First, the argument over the design feature of the tax, which is in a sense the narrower argument. The Minerals Resource Rent Tax (MMRT) allows mining companies to obtain a full credit against MRRT liability for state royalties that they’ve paid. The royalty regimes are different from state to state and much has been made in argument about the differences between the Western Australian and the Queensland royalty regimes – particularly relevant in this case.

The argument is that in allowing a full credit against MRRT liability for different state royalties the MRRT Act discriminates between states, because a mining company gets a bigger credit for royalties paid in Western Australia (where royalties are higher) than it would if the same operation were conducted in Queensland.

There are two possible consequences that could flow from acceptance of this argument. One is that this design feature is so central to the Act as a whole that the entire Act is unconstitutional. The other more limited consequence is that only the provision allowing companies to credit royalty payments against MRRT liability is unconstitutional, and the rest of the Act survives. In other words, companies would lose the credit allowance but remain liable to pay the tax…in fact, more tax.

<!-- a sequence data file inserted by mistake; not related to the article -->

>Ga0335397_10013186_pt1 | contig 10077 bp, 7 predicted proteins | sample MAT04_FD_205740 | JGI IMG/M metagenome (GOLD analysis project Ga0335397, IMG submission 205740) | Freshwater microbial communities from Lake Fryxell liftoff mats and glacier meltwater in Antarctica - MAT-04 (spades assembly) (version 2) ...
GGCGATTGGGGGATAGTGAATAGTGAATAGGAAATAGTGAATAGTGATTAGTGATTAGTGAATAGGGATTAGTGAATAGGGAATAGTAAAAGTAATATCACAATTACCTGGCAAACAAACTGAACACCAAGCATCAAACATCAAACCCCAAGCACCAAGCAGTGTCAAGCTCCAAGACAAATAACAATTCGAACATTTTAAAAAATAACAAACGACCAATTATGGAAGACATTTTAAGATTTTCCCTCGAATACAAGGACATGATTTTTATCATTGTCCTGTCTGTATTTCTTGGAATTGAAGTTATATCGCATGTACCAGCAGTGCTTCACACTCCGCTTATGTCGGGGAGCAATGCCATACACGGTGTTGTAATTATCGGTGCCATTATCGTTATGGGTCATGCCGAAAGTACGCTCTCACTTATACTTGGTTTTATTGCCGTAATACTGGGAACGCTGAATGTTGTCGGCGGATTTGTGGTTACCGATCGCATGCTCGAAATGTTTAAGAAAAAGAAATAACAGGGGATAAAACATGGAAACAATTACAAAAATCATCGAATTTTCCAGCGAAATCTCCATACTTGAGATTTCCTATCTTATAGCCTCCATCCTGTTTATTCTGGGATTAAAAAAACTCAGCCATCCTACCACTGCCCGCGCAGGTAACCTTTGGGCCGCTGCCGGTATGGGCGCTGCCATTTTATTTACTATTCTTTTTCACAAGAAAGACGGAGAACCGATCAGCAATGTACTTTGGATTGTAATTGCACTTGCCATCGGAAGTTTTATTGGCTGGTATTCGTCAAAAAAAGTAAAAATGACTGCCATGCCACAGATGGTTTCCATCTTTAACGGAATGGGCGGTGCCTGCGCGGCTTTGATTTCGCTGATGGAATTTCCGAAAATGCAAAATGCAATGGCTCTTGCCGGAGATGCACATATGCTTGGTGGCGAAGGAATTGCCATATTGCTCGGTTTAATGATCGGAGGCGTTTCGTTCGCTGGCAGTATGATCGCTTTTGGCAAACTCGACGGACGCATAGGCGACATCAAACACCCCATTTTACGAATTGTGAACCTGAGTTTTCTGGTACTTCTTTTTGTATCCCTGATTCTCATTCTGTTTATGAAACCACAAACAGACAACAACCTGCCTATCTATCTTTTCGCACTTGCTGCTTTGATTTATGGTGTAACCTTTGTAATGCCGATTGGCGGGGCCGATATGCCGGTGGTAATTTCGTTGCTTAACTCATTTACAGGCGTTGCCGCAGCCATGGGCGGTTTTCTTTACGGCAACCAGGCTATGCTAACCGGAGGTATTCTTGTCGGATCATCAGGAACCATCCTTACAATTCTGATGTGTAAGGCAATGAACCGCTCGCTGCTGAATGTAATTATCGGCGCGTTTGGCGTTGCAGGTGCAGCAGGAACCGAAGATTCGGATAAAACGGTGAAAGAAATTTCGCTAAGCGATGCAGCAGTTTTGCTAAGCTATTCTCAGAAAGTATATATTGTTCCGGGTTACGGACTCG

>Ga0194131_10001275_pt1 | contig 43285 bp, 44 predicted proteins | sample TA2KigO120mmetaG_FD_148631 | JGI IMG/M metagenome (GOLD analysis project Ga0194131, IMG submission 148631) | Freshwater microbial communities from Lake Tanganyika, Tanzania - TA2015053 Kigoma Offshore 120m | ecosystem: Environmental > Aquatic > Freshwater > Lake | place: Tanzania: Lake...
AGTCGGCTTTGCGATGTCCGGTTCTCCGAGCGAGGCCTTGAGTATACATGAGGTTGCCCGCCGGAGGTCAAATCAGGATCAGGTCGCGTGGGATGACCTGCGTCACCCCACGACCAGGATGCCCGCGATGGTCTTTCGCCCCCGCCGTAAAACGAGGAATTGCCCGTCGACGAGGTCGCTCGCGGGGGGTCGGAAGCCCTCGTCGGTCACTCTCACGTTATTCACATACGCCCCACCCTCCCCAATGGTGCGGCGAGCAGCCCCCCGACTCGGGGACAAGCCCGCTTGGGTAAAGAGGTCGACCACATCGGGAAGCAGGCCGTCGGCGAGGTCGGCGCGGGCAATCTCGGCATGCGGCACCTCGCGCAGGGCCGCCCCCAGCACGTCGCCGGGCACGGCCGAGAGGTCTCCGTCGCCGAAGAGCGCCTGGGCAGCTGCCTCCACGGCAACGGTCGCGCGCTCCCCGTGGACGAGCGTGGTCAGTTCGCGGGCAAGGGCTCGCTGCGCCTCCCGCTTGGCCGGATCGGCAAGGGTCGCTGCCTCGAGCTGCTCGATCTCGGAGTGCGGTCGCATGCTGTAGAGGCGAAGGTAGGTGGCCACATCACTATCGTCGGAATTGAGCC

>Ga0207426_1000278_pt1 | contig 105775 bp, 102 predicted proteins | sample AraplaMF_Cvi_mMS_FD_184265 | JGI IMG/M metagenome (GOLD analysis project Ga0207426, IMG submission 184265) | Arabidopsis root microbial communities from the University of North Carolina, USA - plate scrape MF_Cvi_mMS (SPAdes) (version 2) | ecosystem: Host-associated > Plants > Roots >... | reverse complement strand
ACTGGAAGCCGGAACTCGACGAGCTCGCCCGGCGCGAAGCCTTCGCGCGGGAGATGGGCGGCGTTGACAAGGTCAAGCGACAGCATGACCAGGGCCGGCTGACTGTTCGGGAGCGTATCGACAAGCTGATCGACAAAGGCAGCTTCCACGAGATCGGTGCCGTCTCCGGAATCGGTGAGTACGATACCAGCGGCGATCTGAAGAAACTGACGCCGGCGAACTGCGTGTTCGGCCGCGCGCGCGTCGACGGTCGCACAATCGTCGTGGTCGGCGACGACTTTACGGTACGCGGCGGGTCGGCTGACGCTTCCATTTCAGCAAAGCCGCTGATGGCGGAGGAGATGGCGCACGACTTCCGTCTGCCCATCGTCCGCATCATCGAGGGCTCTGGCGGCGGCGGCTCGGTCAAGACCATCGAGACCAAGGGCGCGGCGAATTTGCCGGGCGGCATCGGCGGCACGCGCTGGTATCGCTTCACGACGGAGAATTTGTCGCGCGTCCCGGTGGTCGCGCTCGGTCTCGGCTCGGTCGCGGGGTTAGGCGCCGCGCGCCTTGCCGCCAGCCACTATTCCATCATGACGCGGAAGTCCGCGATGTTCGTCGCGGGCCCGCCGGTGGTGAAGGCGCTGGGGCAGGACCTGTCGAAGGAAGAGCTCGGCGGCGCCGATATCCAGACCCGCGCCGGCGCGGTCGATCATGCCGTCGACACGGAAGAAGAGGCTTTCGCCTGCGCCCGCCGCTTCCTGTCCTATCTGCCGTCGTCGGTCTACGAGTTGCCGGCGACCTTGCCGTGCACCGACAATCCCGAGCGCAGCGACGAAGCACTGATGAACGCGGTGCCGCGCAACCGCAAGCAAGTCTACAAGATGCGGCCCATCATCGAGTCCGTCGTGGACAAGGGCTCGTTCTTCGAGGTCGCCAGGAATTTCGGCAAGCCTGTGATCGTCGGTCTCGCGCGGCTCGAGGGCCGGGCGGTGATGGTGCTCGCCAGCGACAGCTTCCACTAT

So this argument could backfire on them?

A: Yes, it could, but that depends on whether the royalty credit provision is integral to the MRRT regime, or severable from it.

And the second argument?

This is a wider argument based on the Melbourne Corporation Case, which in 1947 established an important principle that the Commonwealth legislation can’t preclude the performance by the states of their constitutional functions within our federal system of government. The resources subject to MRRT, iron ore and coal, are the property of the states in which they are located and have been since prior to federation. Since the colonial era, the states have been responsible for the management of these resources. Fortescue Metals argues that the MRRT diminishes the capacity of the states to continue to manage these resources, contrary to the Melbourne Corporation principle. This argument is supported by the Attorneys General of Western Australia and Queensland, who have intervened in the case.

If this argument were successful it would be difficult for the Commonwealth to redesign the tax. It’s not a design problem; it’s a more fundamental problem about who has authority to do what within our federal system.l

So in essence the mining companies are betting that the constitutional arguments are strong enough to bring down the whole thing, not just the royalty credit arrangements, while allowing the tax to survive.

A: Yes. The arguments are aimed at the entire MRRT regime, but those arguments may fail completely, leaving the regime intact, or may succeed only in bringing down the royalty credit arrangements, leaving the companies exposed to increased MRRT liability.

Michael Crommelin does not work for, consult to, own shares in or receive funding from any company or organisation that would benefit from this article, and has no relevant affiliations.

Afghan forces regain control of Kabul